I give you fair warning: L.M. Montgomery is one of my favorite authors, which means that most of her books will make an appearance here sooner or later.
I begin with Anne of Ingleside, the charming account of the lives and times of the Blythe family, with special attention given to the Blythe children. In Montgomery’s classic style, this book is full of witty character sketches and the winsome energy of youth. The Blythe children are always running in and out of the kitchen for Susan’s homemade treats or frying up freshly caught fish down in Rainbow Valley, and Montgomery’s descriptions make you wish you could join them for a snack.
While I probably will have to revisit this book and include a recipe for the golden cake Rilla guiltily tosses into the water, I have settled on Susan Baker’s monkey face cookies. These cookies appear in several of the books, and just enough description is given to make them sound like a whimsical treat.
Several years ago I tried to hunt down the recipe, but these were pre-internet days, and I had no success. Then, one Christmas, I received the Betty Crocker’s Picture Cook Book as a gift and was thrilled to find the following recipe for Monkey-Faced Cookies. As the cookbook says: “You’ll be amused by the droll faces. In an antique shop, pasted on the underside of a drawer in an old table, a radio friend of Fultonville, New York, discovered this recipe written in faded ink in old-fashioned script: ‘for Elsa’.”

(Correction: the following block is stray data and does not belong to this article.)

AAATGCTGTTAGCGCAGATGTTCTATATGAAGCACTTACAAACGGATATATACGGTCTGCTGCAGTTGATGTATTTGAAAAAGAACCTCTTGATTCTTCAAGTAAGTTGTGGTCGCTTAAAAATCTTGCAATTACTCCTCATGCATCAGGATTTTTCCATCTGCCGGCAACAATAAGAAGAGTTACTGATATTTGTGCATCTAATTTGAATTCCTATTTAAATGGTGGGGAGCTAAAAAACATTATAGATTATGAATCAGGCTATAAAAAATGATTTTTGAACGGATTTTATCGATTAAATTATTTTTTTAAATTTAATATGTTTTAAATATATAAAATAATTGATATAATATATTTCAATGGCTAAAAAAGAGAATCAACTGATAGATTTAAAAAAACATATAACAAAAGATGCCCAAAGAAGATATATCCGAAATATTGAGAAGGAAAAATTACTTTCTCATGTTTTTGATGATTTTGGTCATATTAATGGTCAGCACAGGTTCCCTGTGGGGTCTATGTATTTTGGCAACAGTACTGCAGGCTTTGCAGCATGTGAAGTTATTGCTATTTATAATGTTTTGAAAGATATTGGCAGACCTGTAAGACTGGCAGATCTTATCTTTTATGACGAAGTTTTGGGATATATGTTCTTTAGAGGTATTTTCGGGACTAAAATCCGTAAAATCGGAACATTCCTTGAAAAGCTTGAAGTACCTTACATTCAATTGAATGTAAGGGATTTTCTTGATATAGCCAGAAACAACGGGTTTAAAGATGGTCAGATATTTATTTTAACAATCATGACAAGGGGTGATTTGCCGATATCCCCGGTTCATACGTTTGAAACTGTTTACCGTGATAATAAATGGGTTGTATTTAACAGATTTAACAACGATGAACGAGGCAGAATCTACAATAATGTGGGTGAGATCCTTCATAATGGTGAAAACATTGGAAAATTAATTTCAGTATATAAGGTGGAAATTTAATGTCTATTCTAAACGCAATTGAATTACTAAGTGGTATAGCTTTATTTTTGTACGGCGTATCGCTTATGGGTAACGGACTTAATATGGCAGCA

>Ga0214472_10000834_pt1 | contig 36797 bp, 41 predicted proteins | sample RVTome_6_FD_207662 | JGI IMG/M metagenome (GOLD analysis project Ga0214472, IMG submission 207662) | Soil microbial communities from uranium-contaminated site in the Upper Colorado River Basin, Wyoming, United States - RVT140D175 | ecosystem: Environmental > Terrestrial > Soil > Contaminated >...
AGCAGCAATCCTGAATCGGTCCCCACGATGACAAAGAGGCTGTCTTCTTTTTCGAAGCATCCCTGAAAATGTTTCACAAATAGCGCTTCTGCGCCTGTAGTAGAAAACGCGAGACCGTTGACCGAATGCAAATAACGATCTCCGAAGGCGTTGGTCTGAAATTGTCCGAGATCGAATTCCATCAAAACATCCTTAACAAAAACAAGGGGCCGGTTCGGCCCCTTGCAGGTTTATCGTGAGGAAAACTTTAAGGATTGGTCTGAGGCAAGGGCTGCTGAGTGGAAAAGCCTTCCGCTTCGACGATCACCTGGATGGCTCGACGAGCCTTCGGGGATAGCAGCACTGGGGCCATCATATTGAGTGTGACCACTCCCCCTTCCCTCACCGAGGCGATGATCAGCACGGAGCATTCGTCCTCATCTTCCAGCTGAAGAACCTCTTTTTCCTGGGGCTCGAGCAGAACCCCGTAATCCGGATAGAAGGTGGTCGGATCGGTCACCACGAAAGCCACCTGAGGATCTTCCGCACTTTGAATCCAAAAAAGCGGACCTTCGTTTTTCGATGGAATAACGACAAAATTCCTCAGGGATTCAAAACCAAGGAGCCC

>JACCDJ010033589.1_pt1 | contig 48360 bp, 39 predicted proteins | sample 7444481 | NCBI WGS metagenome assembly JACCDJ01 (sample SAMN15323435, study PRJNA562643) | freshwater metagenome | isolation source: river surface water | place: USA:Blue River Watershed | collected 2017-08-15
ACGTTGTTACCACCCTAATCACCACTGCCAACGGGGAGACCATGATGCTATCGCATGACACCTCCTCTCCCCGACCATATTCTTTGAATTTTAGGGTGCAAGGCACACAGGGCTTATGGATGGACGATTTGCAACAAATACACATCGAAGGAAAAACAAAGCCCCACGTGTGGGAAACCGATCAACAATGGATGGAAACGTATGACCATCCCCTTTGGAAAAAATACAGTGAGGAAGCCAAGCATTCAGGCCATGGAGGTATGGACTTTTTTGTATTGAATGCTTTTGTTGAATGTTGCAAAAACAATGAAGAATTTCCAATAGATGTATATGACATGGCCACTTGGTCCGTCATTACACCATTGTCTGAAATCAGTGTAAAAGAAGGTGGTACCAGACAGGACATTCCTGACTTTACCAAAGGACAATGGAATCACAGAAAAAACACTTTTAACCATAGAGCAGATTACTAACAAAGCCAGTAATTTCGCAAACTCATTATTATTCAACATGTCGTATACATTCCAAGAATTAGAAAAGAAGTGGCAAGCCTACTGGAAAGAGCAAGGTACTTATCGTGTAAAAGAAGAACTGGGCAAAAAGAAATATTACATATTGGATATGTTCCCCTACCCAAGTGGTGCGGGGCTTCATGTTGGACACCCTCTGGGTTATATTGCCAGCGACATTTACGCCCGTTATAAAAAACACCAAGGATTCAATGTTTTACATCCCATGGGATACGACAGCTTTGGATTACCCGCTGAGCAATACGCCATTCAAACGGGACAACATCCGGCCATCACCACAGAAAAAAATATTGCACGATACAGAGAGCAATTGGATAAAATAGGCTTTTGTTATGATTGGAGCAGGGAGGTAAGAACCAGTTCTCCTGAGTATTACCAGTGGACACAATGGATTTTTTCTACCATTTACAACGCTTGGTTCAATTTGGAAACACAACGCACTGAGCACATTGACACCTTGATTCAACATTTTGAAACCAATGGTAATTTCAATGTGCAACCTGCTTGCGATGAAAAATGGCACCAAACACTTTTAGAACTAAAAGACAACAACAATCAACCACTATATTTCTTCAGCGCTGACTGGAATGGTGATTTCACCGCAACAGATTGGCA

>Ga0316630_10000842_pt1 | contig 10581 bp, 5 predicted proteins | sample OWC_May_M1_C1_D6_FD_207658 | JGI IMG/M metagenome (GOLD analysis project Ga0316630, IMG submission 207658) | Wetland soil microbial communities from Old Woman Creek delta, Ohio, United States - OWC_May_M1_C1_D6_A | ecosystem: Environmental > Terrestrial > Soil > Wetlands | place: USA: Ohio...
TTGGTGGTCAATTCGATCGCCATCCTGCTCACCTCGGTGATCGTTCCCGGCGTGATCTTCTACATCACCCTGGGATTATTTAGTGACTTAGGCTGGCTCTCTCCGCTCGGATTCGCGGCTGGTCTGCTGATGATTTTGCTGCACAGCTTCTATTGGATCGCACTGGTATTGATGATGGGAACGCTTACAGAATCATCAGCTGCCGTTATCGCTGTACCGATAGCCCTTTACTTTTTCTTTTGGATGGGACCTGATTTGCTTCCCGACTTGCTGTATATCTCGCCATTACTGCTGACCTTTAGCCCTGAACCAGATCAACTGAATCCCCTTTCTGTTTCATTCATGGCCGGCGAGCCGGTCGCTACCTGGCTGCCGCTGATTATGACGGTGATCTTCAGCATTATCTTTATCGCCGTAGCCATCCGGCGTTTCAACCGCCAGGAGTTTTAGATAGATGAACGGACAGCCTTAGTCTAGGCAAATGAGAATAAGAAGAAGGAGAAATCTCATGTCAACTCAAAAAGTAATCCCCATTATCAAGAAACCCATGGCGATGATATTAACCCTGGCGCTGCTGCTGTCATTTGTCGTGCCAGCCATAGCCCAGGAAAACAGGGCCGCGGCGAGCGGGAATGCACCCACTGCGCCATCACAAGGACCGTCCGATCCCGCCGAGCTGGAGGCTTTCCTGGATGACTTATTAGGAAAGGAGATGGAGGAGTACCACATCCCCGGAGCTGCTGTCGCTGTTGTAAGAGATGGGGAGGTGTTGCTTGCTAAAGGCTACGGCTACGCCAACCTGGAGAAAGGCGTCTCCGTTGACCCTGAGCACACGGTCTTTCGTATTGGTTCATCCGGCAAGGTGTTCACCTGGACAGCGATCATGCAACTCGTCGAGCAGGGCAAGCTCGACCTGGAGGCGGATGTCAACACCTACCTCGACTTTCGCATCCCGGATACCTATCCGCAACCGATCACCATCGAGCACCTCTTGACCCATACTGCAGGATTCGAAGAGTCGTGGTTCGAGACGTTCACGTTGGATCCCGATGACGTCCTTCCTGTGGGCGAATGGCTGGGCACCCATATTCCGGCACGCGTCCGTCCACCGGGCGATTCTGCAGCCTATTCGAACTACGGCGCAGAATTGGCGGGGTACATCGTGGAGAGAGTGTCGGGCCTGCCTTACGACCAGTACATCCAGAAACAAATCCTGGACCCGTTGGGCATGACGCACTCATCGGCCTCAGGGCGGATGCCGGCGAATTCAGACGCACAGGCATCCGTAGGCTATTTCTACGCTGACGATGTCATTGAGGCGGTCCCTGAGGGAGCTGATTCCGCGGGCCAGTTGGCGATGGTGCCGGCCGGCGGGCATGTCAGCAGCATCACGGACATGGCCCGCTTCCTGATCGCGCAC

Mix together thoroughly: 1/2 cup soft shortening, 1 cup brown sugar, and 1/2 cup molasses.
Stir in: 1/2 cup sour milk, 1 tsp. vinegar.
Sift together and stir in: 2 1/2 cups sifted flour, 1 tsp. soda, 1/2 tsp. salt, 1/2 tsp. ginger, and 1/2 tsp. cinnamon.
Preheat oven to 375 degrees. Drop rounded teaspoonfuls 2 1/2″ apart on ungreased baking sheet. Place 3 raisins on each for eyes and mouth. Bake until set (about 10-12 minutes). Remove from sheet in 1 minute. Faces take on droll expressions in baking. Makes about 4 dozen 2 1/2″ cookies.
Alternatively you could try this recipe offered by The Anne of Green Gables and L.M. Montgomery Lexicon, although I haven’t tested it myself.